Banks have been trying to move society forward for centuries. That responsibility goes beyond a generation: we have a multi-generational responsibility. Of course, thinking about that responsibility is always evolving: 50 years ago, we thought differently about it than we do now, and in 50 years’ time it will undoubtedly be looked at differently again than in 2023. What matters is that you develop yourself, stay up to date and follow and finance the right developments. Banks play a crucial role in this. I enjoy contributing to that. With the Board we try to identify the real issues of the future and act accordingly. Sometimes we need to deal with issues are not popular in public opinion, such as investing in fossil energy. We want a green future, but we must also make considered decisions.’
You mentioned the checks and balances you perform with your customers. Do you have an example of that?
‘Our track record on that is particularly good. We mapped the nine most polluting sectors a few years ago and came up with a pathway on how we would like to green those sectors, how to reduce carbon emissions. Think of the cement industry, for example, or the shipping sector. We engage with the sectors on this. We agree on detailed targets together and carefully measure whether we are keeping to the agreements. We report on this annually and transparently. The publications are available for everyone to read on our website. In this we are leading the way worldwide. No other bank in the world does this.’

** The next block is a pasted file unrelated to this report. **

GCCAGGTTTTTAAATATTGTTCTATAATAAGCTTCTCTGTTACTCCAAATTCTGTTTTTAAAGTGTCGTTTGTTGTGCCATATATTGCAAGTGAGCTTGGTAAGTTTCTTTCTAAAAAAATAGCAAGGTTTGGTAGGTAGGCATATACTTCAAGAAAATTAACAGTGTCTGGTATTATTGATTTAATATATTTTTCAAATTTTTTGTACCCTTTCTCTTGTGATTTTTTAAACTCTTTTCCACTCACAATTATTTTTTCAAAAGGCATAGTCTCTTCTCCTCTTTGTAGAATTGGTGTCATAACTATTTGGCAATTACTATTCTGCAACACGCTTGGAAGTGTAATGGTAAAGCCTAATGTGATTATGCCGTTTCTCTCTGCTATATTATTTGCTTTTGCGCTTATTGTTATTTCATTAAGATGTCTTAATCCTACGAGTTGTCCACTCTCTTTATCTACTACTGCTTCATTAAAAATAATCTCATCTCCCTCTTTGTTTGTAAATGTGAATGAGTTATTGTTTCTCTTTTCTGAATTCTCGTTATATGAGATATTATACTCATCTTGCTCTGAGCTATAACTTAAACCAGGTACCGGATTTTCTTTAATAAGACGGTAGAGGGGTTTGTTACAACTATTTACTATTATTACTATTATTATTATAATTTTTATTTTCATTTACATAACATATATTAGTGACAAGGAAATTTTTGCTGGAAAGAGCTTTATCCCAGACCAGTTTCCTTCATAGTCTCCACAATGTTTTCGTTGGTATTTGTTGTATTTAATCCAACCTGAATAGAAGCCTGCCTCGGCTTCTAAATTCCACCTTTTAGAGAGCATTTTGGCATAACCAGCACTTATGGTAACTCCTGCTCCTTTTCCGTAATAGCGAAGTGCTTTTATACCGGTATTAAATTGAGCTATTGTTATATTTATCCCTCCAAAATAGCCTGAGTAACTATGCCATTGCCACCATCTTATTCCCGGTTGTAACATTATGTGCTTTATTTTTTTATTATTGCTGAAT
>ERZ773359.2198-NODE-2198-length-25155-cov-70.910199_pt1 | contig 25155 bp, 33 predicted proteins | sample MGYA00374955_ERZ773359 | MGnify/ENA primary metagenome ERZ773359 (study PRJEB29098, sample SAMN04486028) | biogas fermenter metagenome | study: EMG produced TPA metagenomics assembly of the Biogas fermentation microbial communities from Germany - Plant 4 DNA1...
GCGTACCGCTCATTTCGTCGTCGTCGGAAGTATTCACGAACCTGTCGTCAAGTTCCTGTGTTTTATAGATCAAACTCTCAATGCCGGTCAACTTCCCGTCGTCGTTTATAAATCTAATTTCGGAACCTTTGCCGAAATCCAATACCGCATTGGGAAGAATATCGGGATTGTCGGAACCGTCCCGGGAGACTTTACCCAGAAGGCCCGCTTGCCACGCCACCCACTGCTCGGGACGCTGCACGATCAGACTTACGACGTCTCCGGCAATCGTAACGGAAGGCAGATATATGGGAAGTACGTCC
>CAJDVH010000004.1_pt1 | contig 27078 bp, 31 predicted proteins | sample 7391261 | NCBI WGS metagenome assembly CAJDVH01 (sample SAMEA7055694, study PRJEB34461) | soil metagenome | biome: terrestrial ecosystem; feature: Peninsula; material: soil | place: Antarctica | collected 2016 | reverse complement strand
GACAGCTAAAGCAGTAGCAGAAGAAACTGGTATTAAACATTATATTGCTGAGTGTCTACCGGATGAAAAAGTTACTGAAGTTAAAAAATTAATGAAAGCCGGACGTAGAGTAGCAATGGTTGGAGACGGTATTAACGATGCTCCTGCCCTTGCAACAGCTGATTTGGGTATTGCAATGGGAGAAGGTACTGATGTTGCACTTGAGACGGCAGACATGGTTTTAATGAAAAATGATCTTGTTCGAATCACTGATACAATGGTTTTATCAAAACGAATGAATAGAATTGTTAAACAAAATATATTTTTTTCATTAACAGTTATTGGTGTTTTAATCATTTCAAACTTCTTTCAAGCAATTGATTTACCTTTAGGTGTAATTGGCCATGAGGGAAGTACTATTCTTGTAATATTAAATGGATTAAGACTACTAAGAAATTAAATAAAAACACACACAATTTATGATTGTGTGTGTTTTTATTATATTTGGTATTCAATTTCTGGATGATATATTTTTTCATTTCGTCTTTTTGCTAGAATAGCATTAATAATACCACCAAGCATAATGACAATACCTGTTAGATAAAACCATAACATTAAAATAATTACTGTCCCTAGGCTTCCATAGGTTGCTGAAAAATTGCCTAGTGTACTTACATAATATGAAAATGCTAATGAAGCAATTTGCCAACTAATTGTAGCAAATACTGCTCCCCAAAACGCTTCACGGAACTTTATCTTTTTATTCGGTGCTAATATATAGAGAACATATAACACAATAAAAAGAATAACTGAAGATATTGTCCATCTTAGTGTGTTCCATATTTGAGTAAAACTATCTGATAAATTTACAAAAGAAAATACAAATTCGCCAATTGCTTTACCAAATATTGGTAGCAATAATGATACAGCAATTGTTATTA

Where does your passion for sustainability come from?
‘That has everything to do with the development I went through during my career. Earlier in my career, during the 2008 financial crisis, I experienced the financial meltdown quite closely and saw what the effects of an unsustainable, short-term strategy could be on the banking world. I saw what did not work. Now, fortunately, I can participate as a director to improve the banking world, to be part of the solution. That is why I go to work every day with a smile: we are making this sector one step better every day.’
You have been living and working in the Netherlands for two years now. How is your Dutch really?
(Laughs) ‘Ek verstaan ‘n bietjie. Ek verstaan wat jy sê. Afrikaans is my second language.’ (Continues in English). ‘So that is convenient. I never thought, when I left South Africa in 1992, that the language would be of assistance to me again. I can read Dutch quite well and understand it fairly well. It depends a bit on the accent. Brabantish, Limburgish and especially Flemish are easier than the accents from the north and east. I should actually spend more time to learn to speak Dutch well. But yes, the Dutch are amazingly multilingual. People generally simply speak English to me.’
What place do you consider your home?
‘I am primarily a global citizen, a citizen of the world. I travel a lot, and currently stay mostly in my home in London and here in Amsterdam. Both of those feel like home. I feel comfortable here and I would quite like to integrate more here. At the same time, I still feel South African. I am proud of my South African heritage. I also still have a house on the coast in South Africa. That too feels like home. I am not so sure where I will spend my old age later, someday. That could be anywhere, but probably among people and not on a tropical island.’
Interview by Mark van Weegen, board advisor. He is interviewing in connection to A Meeting of Minds, a program for non-Dutch executives at Dutch companies. This article was published in Management Scope 06 2023.
This article was last changed on 27-06-2023